ORLANDO, Fla.—Researchers here at the 2013 Genitourinary Cancers Symposium presented the results of two negative phase III studies—READY and VENICE—of targeted agents that failed to increase overall survival when combined with standard first-line chemotherapy docetaxel(Drug information on docetaxel)/prednisone for the treatment of men with metastatic castration-resistant prostate cancer.
The two agents, aflibercept and dasatinib, both have different mechanisms of action and both had preclinical data to support use in a phase III trial; however, they are now both among a growing list of targeted agents that researchers have unsuccessfully tried to combine with standard treatment to improve survival for men with this disease.
“This is a tried and true approach in oncology. We take existing effective agents and try to add more,” said William Oh, MD, chief of the division of hematology and medical oncology at the Mount Sinai Hospital, during his discussion of the two trials. “Unfortunately, targeting VEGF and SRC [kinases] failed to improve survival with chemotherapy.”
A result that Oh said should prompt oncologists to question if these new drugs should have single-agent efficacy in prostate cancer, and whether or not existing preclinical models and early phase trials need improved designs to prevent the failure of many of the large phase III trials that are seen today.
The results of the READY trial were presented by John C. Araujo, MD, depart of genitourinary medical oncology at the University of Texas MD Anderson Cancer Center. READY tested the use of dasatinib in combination with docetaxel/prednisone vs docetaxel/prednisone alone in 1,522 patients with metastatic castration-resistant prostate cancer with progressive disease. Dasatinib is a tyrosine kinase inhibitor that inhibits the SRC kinase.
According to Araujo, preclinical trials of dasatinib indicated that the drug inhibited osteoclast function in the tumor microenvironment, and, in combination with docetaxel/prednisone, it was well tolerated and showed antitumor activity as indicated by PSA decline and partial tumor response.
However, results of the phase III trial showed that dasatinib did not improve overall survival compared with standard care. The overall survival for dasatinib was 21.5 months compared with 21.2 months for patients given placebo.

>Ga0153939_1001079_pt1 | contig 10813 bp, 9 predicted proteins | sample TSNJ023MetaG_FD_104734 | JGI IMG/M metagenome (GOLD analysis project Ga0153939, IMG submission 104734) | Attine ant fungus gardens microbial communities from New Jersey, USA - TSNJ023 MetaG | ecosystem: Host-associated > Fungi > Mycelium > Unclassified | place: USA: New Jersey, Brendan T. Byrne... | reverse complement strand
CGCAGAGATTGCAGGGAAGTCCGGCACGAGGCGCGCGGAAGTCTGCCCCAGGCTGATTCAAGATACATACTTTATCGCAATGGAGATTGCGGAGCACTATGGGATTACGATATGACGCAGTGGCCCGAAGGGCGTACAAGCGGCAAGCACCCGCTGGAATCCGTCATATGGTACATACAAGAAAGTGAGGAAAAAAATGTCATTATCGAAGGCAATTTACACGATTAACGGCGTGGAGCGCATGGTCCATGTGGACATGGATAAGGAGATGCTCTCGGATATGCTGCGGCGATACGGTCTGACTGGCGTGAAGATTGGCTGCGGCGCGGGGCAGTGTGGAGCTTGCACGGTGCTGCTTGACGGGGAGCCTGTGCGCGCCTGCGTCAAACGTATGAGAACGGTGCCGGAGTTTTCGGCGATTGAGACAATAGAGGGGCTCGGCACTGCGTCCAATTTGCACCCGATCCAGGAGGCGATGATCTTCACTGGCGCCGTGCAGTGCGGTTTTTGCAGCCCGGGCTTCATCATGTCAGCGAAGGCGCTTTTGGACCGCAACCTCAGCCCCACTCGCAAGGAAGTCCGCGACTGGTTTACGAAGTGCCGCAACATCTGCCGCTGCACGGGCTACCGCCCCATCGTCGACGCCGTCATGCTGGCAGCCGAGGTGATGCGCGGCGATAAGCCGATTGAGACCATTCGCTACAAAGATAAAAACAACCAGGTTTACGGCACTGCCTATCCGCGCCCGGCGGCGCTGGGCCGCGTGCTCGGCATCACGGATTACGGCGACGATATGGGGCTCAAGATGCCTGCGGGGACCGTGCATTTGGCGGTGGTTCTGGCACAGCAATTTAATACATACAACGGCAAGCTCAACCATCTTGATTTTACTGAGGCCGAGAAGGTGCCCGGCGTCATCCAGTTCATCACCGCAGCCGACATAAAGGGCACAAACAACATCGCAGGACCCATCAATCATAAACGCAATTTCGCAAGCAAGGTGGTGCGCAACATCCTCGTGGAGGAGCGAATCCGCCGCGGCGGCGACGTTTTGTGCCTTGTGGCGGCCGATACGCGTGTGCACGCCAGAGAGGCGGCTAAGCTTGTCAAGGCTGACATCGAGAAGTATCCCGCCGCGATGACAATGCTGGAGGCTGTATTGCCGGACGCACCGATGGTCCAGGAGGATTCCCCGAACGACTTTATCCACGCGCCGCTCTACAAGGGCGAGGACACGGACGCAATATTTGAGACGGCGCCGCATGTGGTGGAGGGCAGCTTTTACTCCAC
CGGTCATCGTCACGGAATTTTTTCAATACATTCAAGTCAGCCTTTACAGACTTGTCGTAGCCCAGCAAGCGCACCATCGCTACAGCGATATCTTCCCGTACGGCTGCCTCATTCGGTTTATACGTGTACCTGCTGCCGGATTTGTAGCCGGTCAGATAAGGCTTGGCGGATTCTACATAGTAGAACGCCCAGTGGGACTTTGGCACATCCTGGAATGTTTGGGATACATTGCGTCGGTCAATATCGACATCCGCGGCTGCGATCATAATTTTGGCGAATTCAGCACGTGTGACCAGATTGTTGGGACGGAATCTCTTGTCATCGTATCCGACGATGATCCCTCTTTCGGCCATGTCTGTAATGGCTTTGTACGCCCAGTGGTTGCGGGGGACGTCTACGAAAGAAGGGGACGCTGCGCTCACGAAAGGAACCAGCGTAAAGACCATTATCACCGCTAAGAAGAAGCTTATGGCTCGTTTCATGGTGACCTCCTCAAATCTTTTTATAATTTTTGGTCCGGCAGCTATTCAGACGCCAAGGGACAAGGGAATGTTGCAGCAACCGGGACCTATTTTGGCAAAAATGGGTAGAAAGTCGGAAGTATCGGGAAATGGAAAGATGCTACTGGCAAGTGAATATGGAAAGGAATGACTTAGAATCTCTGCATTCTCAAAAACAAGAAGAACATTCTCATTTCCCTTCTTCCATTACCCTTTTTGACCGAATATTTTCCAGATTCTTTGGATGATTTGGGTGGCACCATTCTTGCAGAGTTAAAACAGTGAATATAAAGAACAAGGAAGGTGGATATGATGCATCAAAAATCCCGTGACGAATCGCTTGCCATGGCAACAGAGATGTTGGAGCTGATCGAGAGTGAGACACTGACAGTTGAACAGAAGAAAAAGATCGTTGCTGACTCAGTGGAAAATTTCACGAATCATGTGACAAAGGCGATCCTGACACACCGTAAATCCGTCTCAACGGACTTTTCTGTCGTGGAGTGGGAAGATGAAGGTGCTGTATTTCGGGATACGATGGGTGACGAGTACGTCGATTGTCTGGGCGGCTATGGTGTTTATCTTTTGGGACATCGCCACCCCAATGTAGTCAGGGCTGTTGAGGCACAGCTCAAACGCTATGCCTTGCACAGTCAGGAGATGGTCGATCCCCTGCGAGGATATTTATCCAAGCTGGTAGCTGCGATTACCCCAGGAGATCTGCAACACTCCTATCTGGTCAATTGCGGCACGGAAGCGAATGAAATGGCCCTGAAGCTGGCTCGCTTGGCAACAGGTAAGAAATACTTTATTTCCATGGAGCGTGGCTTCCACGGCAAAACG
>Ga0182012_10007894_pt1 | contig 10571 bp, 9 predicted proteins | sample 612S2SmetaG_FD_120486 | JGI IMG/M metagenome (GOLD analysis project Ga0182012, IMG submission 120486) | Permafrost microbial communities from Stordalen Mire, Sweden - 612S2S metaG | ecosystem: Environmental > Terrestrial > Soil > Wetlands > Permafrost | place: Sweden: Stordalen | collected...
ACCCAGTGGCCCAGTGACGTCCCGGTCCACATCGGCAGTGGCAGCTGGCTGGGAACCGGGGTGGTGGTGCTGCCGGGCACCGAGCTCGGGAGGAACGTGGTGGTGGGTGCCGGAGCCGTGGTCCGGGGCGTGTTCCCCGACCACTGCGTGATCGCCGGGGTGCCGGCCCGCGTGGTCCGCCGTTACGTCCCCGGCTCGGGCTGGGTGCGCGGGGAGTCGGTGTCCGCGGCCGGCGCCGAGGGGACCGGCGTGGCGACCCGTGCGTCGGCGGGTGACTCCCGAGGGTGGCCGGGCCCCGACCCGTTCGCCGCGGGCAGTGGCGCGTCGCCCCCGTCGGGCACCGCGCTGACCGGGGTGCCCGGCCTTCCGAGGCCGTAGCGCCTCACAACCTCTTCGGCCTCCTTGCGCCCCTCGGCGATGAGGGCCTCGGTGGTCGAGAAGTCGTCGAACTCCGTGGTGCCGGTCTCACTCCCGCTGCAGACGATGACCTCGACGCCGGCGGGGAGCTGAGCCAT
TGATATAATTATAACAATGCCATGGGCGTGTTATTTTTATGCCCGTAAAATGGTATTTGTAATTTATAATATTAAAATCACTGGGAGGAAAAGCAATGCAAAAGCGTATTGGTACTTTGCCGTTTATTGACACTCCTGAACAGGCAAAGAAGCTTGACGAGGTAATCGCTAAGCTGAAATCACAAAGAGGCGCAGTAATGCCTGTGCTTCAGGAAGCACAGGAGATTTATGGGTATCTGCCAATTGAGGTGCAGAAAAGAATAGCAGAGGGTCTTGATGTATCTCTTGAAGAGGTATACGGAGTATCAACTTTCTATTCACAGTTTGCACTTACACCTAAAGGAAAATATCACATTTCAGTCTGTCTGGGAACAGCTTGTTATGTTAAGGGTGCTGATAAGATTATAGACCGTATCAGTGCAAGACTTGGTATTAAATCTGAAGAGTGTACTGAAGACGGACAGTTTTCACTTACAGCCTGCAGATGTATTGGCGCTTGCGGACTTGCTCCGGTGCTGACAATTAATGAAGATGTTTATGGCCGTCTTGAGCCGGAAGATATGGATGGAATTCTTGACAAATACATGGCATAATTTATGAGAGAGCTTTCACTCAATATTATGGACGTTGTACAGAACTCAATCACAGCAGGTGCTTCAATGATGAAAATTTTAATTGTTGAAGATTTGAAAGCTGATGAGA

“Subgroups analyses indicated no advantage of dasatinib over the entire population in any of the subgroups analyzed,” Araujo said. “There were also no meaningful changes between the two arms in regard to response rates for urinary N-telopeptide, progression-free survival, or pain reduction.”
The results of the VENICE trial were presented by Ian Tannock, MD, PhD, of Princess Margaret Hospital and the University of Toronto. The trial enrolled 1,224 patients. All patients were randomly assigned treatment with docetaxel/prednisone with or without aflibercept. Aflibercept is a recombinant human fusion protein that inhibits angiogenesis by binding VEGF-A, VEGF-B, and placental growth factor.
At a median follow-up of 3 years there was no difference between the arms for the primary endpoint of overall survival, or the secondary endpoint of progression-free survival. Median overall survival was 22.1 months in the aflibercept group vs 21.2 months in the placebo group.
When looking at some of the secondary response endpoints, patients assigned aflibercept had a slightly greater rate of prostate-specific antigen (PSA) response and tumor response, but these were not tested for significance because of a lack of significance on the primary endpoint, Tannock said.
In addition, patients assigned aflibercept had a higher rate of grade 3/4 adverse events compared with patients assigned placebo (76.9% vs 48.5%) , including a higher rate of fatal adverse events.